WHAT SHE LEARNED- A Poem By Iris Arenson-Fuller

 

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What She Learned

April, 2014

Once they’d learned all gears meshed,
that critters all swam with new immigrant determination,
reached welcoming shores with focused skill,
carried out the assigned mission, straining
beyond the tight, untested gate,
when the end product of love and destiny
boldly pushed out of his tunnel,
crying for that warm, beckoning light
dimly seen through eager new eyes,
once they saw him grow breast-milk strong,
heard him singing rhymes and songs even in sleep
while they stood smiling over his crib,
they knew they had proved their point.
There was no need to do it again.

 

Later, she met the sad voyagers.
They sat in her office, with tissue box
on call at the big maple table,
men often averting eyes when
she asked their histories,
female eyes showing battle scars from
combat between depression and hope.
She noticed them in supermarkets too,
eyes moving stealthily from green apples
to round bellies in front of carts with toddlers
and their multicolored cereal boxes,
cheerless women fondling avocados
with feigned pleasure, choosing any two
for tomorrow’s salad, though not really caring.

 

Her heart always hurt for them,
yet she couldn’t imagine walking in their sneakers
even for one fluttering dragonfly moment,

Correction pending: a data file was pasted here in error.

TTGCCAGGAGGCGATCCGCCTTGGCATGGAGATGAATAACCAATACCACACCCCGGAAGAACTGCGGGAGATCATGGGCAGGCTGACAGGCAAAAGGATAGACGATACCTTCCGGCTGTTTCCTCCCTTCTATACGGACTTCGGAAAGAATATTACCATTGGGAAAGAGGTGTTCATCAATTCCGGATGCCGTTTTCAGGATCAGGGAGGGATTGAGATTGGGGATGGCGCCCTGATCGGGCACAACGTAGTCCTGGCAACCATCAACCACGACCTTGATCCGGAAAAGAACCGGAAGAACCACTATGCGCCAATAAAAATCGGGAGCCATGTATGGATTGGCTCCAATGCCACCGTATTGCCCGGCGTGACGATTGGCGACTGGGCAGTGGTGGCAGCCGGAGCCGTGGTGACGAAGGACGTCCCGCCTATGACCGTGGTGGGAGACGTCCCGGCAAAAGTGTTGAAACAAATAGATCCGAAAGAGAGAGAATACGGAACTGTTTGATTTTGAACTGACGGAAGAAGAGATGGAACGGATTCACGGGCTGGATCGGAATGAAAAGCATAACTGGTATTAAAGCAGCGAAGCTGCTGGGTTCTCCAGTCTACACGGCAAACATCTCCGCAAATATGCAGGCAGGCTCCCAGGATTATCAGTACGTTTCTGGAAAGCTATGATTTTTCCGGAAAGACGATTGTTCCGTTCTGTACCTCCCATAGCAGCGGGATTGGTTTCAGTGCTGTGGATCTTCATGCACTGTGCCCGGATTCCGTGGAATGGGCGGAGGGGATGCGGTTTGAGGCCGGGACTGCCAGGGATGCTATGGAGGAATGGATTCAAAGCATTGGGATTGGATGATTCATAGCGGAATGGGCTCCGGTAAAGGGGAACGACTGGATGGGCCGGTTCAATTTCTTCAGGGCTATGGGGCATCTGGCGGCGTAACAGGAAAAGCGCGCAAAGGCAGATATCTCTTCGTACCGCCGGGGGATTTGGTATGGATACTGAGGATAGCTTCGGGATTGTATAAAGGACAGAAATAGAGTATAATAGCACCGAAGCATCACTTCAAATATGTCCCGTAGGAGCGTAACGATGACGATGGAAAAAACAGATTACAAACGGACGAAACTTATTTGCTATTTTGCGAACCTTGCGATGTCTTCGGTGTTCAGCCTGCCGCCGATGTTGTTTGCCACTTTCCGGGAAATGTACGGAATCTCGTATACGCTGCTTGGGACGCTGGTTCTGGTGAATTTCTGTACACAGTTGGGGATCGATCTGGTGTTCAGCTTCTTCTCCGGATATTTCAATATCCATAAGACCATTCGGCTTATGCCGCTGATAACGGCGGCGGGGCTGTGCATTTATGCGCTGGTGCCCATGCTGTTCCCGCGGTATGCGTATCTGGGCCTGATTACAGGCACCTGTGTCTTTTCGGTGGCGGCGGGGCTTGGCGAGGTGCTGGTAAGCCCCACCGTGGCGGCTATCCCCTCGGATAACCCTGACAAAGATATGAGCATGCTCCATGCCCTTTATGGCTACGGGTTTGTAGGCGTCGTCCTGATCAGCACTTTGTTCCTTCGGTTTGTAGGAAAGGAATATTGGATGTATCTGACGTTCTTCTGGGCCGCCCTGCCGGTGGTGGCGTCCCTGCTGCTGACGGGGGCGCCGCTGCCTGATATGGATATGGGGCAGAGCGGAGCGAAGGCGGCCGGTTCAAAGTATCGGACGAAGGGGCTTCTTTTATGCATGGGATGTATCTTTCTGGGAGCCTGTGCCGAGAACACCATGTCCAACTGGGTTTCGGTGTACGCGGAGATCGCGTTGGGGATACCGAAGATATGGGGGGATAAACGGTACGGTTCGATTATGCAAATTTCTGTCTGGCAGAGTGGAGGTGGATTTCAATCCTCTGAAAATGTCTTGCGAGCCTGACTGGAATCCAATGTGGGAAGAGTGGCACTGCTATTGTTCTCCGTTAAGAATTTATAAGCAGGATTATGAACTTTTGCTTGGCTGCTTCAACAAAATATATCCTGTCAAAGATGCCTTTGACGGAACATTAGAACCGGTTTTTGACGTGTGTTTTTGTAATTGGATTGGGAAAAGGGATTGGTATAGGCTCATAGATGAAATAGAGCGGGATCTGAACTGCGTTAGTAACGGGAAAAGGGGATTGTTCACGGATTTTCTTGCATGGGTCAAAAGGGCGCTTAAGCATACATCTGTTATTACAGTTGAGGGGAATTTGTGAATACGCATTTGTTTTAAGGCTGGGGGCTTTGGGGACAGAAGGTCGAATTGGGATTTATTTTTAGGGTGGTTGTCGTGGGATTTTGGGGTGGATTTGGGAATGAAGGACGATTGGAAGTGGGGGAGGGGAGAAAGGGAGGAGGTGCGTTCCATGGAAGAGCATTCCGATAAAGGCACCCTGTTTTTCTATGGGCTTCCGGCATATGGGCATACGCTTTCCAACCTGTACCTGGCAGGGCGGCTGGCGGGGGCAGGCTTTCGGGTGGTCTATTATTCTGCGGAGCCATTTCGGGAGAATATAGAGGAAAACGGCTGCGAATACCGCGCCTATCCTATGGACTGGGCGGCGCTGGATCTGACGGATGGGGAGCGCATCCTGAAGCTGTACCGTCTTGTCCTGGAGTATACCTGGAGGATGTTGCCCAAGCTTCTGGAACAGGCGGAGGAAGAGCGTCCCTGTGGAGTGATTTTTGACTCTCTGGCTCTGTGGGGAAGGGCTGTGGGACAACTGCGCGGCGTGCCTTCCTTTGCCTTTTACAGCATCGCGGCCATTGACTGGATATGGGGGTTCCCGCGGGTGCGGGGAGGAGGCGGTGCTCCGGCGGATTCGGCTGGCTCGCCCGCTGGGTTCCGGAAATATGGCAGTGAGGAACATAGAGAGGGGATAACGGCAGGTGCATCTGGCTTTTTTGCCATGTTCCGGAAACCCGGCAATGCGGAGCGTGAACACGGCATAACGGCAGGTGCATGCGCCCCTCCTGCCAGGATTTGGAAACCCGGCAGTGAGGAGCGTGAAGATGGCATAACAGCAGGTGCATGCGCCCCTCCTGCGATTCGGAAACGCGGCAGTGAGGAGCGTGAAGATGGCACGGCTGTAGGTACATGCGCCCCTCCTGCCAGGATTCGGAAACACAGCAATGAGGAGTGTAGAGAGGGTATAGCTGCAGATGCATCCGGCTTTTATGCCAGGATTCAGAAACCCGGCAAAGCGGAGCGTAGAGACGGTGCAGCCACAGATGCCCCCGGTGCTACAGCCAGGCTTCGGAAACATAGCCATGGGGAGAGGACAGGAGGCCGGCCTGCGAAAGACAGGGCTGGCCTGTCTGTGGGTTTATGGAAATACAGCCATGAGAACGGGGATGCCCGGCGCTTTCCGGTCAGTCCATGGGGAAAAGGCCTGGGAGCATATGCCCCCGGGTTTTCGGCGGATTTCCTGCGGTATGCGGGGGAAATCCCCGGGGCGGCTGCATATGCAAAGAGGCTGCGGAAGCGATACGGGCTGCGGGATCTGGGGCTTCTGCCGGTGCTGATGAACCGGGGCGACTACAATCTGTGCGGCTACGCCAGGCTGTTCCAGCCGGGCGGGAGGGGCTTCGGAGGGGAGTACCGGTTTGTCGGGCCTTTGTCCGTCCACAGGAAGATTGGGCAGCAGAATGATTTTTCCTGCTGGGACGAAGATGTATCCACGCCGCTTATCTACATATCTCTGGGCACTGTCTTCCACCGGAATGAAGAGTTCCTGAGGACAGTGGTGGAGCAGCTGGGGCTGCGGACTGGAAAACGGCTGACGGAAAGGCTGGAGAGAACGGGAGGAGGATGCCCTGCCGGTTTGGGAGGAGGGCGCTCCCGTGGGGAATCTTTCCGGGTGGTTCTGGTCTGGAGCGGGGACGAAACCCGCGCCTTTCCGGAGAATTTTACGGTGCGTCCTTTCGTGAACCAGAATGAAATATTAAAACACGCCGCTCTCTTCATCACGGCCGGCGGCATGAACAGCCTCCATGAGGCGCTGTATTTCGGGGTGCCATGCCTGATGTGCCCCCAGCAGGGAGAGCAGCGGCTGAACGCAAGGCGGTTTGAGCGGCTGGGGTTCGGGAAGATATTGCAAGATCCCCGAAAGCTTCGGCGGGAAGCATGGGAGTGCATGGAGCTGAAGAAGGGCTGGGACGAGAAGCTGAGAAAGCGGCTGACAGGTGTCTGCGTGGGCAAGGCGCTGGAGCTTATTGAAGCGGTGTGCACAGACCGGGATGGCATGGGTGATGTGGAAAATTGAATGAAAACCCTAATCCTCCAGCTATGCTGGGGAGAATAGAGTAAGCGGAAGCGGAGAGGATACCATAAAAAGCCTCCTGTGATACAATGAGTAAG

till choices were rudely snatched away,
till death grabbed her bloom,
wove her a widow’s dress
and made her ask her body questions.
Her own youthful verdict seemed an oak tree once,
solid, planted jointly with two brains and hearts.
Later, choices that felt without defect
when made together in long-ago days of patchouli
and exciting love behind bushes in risky places,
began to shred like old never-washed curtains.

 

When she wondered what had changed,
why old decisions should be punched to the ropes,
she couldn’t say, even briefly considered
reversing her reproductive resolution,
but her body, still young, though ravaged by stress,
had ideas of its own.
Her pain, a sharp surprise, was an unblunted kick
but she let herself talk to the sting
and let it go.
Client voyagers were suddenly seen and sensed
through a clearer lens, not clouded by
her own past bountiful dice roll.
Gold messages came to her ears without strain
on gentle silver winds she had never before felt.

 
Her world was filled with photos of tiny souls